Less than a year ago, Treasury Secretary Henry M. Paulson, Jr. was giving a lot of support to efforts that were designed to loosen business regulation and Sarbanes-Oxley reforms. We had some thoughts on the subject at the time. Fresh from the top post at Goldman Sachs and on the job for only a few months, the Secretary noted:
A consequence of our regulatory structure is an ever-expanding rulebook in which multiple regulators impose rule upon rule upon rule. Unless we carefully consider the cost/benefit tradeoff implicit in these rules, there is a danger of creating a thicket of regulation that impedes competitiveness.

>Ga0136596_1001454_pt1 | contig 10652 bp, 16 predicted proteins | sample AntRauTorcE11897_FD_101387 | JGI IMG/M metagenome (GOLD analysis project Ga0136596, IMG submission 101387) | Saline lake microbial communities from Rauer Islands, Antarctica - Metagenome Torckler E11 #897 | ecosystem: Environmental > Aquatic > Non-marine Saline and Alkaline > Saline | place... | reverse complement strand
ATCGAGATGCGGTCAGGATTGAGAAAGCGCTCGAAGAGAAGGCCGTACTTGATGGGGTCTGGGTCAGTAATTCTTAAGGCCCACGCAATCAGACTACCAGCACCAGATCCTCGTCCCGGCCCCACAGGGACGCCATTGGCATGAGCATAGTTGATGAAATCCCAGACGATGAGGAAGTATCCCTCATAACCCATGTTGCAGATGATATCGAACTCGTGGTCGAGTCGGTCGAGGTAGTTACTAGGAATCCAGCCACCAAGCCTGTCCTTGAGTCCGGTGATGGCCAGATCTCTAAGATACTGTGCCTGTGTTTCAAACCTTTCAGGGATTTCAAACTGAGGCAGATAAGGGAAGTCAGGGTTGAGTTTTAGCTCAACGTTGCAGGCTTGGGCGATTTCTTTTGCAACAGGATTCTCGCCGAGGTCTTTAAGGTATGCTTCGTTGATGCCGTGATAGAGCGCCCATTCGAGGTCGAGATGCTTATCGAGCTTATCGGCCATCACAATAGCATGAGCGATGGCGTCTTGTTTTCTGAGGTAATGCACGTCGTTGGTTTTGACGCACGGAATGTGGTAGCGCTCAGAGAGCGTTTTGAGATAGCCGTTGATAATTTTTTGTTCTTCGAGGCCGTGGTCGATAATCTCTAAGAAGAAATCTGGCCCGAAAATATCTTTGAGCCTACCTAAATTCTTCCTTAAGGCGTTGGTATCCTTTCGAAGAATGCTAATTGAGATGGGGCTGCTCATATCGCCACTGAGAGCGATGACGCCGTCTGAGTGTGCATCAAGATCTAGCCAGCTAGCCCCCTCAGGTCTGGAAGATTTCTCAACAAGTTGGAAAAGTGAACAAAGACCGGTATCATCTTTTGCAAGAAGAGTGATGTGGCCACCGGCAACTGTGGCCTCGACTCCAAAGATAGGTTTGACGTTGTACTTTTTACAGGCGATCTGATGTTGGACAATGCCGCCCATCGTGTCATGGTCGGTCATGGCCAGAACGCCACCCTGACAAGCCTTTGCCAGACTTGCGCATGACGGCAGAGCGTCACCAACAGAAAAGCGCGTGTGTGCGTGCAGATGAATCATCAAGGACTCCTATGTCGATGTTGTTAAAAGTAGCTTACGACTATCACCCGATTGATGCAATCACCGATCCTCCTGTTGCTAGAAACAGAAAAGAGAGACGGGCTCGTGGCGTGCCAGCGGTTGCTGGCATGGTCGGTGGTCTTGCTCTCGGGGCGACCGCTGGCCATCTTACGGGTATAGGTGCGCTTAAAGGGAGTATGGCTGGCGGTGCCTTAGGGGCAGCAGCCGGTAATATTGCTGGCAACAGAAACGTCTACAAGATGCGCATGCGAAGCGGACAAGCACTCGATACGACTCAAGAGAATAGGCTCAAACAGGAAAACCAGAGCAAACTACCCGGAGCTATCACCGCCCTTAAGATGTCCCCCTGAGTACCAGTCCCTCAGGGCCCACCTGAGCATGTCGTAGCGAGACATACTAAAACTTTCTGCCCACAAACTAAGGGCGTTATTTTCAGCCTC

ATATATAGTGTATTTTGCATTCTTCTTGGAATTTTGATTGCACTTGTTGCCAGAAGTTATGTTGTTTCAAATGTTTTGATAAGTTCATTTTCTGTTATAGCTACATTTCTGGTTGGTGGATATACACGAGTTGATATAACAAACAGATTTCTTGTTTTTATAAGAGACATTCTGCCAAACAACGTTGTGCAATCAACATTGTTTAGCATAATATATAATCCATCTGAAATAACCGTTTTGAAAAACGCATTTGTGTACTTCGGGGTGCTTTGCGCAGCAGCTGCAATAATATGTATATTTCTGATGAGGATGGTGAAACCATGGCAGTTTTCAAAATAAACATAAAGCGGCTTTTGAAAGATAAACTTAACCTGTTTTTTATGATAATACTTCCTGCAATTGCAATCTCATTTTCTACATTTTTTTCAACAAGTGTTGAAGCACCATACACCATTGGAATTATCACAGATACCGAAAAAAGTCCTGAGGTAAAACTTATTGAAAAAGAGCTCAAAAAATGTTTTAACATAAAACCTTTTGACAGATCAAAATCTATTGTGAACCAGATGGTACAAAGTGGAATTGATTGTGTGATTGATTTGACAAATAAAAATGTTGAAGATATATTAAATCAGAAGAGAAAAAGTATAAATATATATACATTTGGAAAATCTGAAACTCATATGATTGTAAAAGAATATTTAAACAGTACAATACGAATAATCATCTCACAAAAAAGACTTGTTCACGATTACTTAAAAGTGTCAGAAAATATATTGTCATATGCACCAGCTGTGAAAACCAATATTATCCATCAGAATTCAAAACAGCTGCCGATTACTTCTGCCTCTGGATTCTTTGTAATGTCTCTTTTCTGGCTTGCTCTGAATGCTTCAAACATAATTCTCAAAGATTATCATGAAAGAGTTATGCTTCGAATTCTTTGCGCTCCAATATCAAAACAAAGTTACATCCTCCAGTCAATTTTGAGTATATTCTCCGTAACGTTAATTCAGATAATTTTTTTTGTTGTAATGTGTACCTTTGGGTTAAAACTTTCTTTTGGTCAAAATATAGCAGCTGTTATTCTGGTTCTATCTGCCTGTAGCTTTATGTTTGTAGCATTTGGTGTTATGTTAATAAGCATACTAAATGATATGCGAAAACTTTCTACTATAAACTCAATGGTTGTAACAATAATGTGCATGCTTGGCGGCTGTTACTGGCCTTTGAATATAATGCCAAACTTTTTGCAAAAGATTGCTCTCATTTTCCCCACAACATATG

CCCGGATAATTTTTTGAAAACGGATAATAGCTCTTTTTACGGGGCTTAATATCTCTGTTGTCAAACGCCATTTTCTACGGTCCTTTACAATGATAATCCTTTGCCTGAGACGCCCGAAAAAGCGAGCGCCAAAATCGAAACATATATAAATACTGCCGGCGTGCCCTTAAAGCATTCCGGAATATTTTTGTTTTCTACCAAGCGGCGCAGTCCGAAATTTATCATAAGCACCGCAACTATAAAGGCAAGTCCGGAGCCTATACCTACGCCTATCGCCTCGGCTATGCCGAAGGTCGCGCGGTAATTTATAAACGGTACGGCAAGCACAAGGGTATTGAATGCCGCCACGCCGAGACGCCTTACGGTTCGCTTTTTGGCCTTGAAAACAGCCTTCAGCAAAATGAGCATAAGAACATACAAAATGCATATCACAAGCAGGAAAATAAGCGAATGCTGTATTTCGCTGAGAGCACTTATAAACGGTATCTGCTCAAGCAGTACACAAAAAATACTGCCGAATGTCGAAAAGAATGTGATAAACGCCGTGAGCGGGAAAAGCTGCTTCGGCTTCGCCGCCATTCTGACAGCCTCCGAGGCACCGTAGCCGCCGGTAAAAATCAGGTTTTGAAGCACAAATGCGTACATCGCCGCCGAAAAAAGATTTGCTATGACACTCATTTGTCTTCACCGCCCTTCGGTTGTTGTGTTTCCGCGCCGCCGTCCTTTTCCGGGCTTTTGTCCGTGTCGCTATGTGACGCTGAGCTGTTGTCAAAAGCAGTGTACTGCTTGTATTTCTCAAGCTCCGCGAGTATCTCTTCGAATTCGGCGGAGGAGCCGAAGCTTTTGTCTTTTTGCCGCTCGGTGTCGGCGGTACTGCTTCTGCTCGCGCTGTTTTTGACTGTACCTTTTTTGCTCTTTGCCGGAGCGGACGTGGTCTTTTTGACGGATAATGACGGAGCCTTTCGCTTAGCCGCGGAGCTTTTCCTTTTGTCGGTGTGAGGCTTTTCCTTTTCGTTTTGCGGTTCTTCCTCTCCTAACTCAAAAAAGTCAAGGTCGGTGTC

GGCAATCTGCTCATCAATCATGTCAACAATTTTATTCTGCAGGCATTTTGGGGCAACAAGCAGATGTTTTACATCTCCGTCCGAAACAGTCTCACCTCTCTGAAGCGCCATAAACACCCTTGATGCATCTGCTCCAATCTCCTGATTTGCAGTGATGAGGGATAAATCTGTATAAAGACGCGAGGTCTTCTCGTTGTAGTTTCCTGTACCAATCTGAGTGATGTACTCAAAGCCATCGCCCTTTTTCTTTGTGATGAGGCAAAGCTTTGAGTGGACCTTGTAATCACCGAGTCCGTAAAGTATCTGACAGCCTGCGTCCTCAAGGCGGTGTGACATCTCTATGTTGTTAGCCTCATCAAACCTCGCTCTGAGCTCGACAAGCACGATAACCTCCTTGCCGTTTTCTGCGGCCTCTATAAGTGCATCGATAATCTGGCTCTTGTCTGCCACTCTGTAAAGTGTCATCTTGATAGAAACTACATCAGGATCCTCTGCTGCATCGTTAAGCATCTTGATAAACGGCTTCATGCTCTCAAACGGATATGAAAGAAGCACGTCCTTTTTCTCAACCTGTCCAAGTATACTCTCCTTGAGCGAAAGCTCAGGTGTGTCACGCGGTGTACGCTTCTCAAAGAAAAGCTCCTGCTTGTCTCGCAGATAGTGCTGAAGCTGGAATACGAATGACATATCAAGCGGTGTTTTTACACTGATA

Today, Secretary Paulson called for a tightening of rules in a whole range of market areas and indicated that new regulations are on the way. Meltdowns in the housing market and downturns in the economy that get people thinking about the 1930s, and where weak oversight and unfettered risk creation were major contributors to the turmoil, have a tendency to do that. In his speech, Mr. Paulson observed:
We must have better policies, processes and mechanisms to understand and manage complexity, to discourage its excess, and to better understand and manage risk.
It’s amazing how different the world looks when the perspective shifts from what’s good for Wall Street to what’s needed on Main Street.